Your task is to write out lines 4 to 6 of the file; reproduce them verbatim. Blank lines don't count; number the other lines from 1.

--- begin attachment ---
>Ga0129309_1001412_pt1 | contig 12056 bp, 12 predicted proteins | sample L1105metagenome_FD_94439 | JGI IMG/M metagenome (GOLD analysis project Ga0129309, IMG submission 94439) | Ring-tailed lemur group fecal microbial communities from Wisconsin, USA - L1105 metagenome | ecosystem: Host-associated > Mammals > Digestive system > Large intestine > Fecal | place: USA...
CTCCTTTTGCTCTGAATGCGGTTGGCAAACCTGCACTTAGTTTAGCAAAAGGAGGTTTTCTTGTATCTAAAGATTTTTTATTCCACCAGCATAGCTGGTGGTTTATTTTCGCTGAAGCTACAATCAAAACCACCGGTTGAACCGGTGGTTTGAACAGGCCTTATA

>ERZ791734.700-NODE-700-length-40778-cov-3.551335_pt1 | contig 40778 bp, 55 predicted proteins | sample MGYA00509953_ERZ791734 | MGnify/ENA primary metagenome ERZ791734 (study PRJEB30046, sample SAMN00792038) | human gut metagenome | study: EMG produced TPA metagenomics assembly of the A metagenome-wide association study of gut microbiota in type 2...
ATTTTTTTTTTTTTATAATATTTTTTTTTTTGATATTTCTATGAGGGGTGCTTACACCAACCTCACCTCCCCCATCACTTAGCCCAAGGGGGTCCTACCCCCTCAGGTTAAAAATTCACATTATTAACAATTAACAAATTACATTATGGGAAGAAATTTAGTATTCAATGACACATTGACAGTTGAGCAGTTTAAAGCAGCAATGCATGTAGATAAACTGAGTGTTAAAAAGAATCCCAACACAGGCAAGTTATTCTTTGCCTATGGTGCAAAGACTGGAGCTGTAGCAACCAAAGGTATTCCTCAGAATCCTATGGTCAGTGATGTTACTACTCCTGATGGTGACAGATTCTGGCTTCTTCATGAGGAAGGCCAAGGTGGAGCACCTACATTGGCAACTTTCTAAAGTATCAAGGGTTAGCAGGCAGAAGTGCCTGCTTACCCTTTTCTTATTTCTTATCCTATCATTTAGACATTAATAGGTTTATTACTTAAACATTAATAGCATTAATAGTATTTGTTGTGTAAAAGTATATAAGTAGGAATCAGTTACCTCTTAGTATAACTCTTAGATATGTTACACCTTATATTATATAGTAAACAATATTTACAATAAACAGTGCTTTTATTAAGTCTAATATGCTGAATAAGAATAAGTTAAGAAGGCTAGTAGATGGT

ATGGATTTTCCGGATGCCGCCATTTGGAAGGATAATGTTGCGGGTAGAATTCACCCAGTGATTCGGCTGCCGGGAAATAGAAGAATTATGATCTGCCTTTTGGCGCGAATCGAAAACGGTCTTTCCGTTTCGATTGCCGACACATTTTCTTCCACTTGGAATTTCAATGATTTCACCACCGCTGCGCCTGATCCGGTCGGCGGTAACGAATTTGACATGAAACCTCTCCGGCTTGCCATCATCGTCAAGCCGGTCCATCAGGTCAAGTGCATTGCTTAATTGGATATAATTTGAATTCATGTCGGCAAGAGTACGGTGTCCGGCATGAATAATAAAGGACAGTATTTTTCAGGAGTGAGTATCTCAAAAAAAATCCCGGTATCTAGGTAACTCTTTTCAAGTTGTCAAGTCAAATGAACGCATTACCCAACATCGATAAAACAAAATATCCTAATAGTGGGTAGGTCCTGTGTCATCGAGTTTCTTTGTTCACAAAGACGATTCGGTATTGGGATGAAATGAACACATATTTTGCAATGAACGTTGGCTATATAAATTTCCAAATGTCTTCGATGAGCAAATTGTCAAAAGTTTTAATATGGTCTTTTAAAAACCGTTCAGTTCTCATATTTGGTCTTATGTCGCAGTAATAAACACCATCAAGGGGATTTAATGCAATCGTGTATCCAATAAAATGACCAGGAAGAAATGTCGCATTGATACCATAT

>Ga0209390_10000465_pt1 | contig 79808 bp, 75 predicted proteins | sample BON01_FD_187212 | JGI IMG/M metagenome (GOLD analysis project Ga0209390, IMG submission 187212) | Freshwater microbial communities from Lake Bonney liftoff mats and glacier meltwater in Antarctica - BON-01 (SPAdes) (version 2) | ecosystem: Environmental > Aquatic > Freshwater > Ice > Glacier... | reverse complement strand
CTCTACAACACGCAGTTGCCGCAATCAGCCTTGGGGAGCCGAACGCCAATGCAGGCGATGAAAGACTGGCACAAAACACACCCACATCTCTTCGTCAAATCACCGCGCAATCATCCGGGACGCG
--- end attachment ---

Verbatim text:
ATTTTTTTTTTTTTATAATATTTTTTTTTTTGATATTTCTATGAGGGGTGCTTACACCAACCTCACCTCCCCCATCACTTAGCCCAAGGGGGTCCTACCCCCTCAGGTTAAAAATTCACATTATTAACAATTAACAAATTACATTATGGGAAGAAATTTAGTATTCAATGACACATTGACAGTTGAGCAGTTTAAAGCAGCAATGCATGTAGATAAACTGAGTGTTAAAAAGAATCCCAACACAGGCAAGTTATTCTTTGCCTATGGTGCAAAGACTGGAGCTGTAGCAACCAAAGGTATTCCTCAGAATCCTATGGTCAGTGATGTTACTACTCCTGATGGTGACAGATTCTGGCTTCTTCATGAGGAAGGCCAAGGTGGAGCACCTACATTGGCAACTTTCTAAAGTATCAAGGGTTAGCAGGCAGAAGTGCCTGCTTACCCTTTTCTTATTTCTTATCCTATCATTTAGACATTAATAGGTTTATTACTTAAACATTAATAGCATTAATAGTATTTGTTGTGTAAAAGTATATAAGTAGGAATCAGTTACCTCTTAGTATAACTCTTAGATATGTTACACCTTATATTATATAGTAAACAATATTTACAATAAACAGTGCTTTTATTAAGTCTAATATGCTGAATAAGAATAAGTTAAGAAGGCTAGTAGATGGT

ATGGATTTTCCGGATGCCGCCATTTGGAAGGATAATGTTGCGGGTAGAATTCACCCAGTGATTCGGCTGCCGGGAAATAGAAGAATTATGATCTGCCTTTTGGCGCGAATCGAAAACGGTCTTTCCGTTTCGATTGCCGACACATTTTCTTCCACTTGGAATTTCAATGATTTCACCACCGCTGCGCCTGATCCGGTCGGCGGTAACGAATTTGACATGAAACCTCTCCGGCTTGCCATCATCGTCAAGCCGGTCCATCAGGTCAAGTGCATTGCTTAATTGGATATAATTTGAATTCATGTCGGCAAGAGTACGGTGTCCGGCATGAATAATAAAGGACAGTATTTTTCAGGAGTGAGTATCTCAAAAAAAATCCCGGTATCTAGGTAACTCTTTTCAAGTTGTCAAGTCAAATGAACGCATTACCCAACATCGATAAAACAAAATATCCTAATAGTGGGTAGGTCCTGTGTCATCGAGTTTCTTTGTTCACAAAGACGATTCGGTATTGGGATGAAATGAACACATATTTTGCAATGAACGTTGGCTATATAAATTTCCAAATGTCTTCGATGAGCAAATTGTCAAAAGTTTTAATATGGTCTTTTAAAAACCGTTCAGTTCTCATATTTGGTCTTATGTCGCAGTAATAAACACCATCAAGGGGATTTAATGCAATCGTGTATCCAATAAAATGACCAGGAAGAAATGTCGCATTGATACCATAT

>Ga0209390_10000465_pt1 | contig 79808 bp, 75 predicted proteins | sample BON01_FD_187212 | JGI IMG/M metagenome (GOLD analysis project Ga0209390, IMG submission 187212) | Freshwater microbial communities from Lake Bonney liftoff mats and glacier meltwater in Antarctica - BON-01 (SPAdes) (version 2) | ecosystem: Environmental > Aquatic > Freshwater > Ice > Glacier... | reverse complement strand